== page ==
But of course I didn’t start drinking in my late 40s. As a matter of fact I started drinking at the age of 12, when my parents let me and a friend see in the New Year at home with a bottle of Woodpecker each. (I remember telling them the next day that it had made me feel “very lucid”. They said it did have that effect.) I had got through a fair bit of beer before I started going to festivals, taking notes and generally thinking about what beer I did and didn’t like. I just… didn’t notice it so much.

This post is about two beers I know for certain that I didn’t notice – two gaps in my memory that I’m sure are there. One dates back to 1986 or 87, the other to some time in the early 00s.

We get to 1986 via 1976 (when I fell blissfully in love with London Pride and Buckley’s Best); 1979 (when I could drink legally but discovered that I didn’t actually like bitter after all); 1982 (when I came to Manchester, encountered Marston’s dark mild and fell in love with that instead, but mostly ended up drinking Hyde’s lager*); and 1983 (when I got a job and drank two pints of Greenall Whitley bitter every lunchtime and three on Fridays, because that was what you did). Beer could still be amazing, sometimes – but how often did you see London Pride on a bar in Manchester? Or Marston’s dark mild, come to that. Usually it was just… beer; something you drank when you went out, and you chose it because it was what they had in the place you’d gone out to.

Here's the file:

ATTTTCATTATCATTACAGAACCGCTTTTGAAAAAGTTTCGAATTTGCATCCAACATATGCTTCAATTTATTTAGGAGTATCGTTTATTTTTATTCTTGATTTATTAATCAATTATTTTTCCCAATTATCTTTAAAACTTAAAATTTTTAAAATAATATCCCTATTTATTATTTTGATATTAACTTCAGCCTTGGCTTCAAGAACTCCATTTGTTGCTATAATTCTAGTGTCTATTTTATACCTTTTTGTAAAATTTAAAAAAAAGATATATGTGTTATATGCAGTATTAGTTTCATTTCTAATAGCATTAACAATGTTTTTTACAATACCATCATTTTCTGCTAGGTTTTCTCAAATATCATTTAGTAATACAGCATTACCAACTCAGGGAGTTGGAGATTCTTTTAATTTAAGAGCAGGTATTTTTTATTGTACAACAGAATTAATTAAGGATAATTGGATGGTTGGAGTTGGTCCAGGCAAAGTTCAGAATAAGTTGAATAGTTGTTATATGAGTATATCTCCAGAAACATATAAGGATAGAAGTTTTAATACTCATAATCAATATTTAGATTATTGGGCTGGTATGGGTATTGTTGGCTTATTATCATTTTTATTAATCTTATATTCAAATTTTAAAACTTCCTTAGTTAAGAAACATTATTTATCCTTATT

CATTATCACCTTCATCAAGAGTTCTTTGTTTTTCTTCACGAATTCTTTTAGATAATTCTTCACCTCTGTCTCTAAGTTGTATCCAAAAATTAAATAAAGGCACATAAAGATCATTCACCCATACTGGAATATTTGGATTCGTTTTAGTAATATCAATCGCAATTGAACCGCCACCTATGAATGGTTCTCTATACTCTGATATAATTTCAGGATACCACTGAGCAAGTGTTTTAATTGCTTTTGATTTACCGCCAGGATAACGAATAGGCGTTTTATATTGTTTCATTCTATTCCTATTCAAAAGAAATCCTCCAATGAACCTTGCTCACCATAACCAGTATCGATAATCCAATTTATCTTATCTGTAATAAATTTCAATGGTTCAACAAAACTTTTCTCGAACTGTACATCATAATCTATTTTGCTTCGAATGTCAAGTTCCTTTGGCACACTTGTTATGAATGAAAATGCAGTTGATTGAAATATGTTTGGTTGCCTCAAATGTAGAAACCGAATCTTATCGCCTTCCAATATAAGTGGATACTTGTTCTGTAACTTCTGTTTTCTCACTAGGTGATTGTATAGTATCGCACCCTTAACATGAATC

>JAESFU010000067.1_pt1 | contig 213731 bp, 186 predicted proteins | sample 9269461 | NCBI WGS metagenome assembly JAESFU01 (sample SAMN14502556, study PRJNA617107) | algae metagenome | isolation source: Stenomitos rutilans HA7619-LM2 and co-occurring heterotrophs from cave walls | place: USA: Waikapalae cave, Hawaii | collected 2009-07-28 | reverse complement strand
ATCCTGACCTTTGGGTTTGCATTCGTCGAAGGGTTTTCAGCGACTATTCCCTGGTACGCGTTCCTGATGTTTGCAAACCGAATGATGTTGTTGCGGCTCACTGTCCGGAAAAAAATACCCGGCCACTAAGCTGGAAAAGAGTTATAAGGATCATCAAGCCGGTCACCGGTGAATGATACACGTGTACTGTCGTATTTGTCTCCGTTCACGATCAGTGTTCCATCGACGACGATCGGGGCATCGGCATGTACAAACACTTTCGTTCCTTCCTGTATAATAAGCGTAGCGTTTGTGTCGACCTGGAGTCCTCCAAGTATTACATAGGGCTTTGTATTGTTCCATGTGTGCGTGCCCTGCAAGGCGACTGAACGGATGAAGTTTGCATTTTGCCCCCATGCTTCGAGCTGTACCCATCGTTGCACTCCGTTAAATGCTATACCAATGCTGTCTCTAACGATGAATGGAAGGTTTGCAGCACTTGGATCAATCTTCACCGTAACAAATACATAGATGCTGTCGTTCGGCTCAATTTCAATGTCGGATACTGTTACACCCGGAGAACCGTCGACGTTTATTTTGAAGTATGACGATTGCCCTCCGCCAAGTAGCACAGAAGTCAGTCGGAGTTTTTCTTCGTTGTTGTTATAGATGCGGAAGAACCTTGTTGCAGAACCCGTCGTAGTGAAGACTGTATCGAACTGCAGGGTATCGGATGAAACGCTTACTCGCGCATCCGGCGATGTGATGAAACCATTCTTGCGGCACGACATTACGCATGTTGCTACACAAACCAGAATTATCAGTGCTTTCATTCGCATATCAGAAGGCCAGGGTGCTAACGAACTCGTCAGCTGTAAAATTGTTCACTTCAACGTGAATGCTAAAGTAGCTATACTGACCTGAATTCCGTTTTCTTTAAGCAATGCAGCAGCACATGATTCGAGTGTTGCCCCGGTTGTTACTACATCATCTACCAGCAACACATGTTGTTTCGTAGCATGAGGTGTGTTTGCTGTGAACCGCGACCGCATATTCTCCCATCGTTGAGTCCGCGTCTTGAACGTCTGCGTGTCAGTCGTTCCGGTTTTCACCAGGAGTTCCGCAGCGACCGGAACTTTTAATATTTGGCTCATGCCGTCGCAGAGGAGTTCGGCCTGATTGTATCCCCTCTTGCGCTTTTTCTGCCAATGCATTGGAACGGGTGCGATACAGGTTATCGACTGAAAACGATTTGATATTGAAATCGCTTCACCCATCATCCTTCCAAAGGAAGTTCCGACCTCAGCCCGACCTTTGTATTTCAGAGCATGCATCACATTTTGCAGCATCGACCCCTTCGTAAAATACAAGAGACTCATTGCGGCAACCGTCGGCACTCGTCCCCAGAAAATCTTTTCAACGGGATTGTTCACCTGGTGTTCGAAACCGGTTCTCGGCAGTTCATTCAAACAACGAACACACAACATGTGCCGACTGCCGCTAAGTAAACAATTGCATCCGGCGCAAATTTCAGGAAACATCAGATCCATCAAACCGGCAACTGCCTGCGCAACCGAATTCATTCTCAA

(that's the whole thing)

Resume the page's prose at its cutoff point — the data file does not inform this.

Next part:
The place we went out to, one day after work in 1986, was a proper working men’s pub (in the enthusiastic words of my friend Mike, whose idea it was) and a bit of a walk from the office. (This wasn’t a two-pint-a-day office, incidentally; I didn’t do much lunchtime drinking at all in that job, not least because when the people I worked with did go out they invariably went to the Vine (which was Greenall Whitley), despite it being right next door to the City (which wasn’t). So I guess I must have developed some taste in beer by then.)

Anyway, the pub Mike led me to was the Old Garratt. And yes, it was a “proper working men’s pub”; at least, I remember the place being full of blokes, and the two of us being the only people there in a suit and tie. I also remember glancing upwards and being unable to see the ceiling for a blanket of cigarette smoke. And I remember one other thing, which is the first of the two gaps in my memory I wanted to talk about: the beer. That evening in the Garratt, before I left to get the bus home for my tea, I had two pints of Boddington’s Bitter.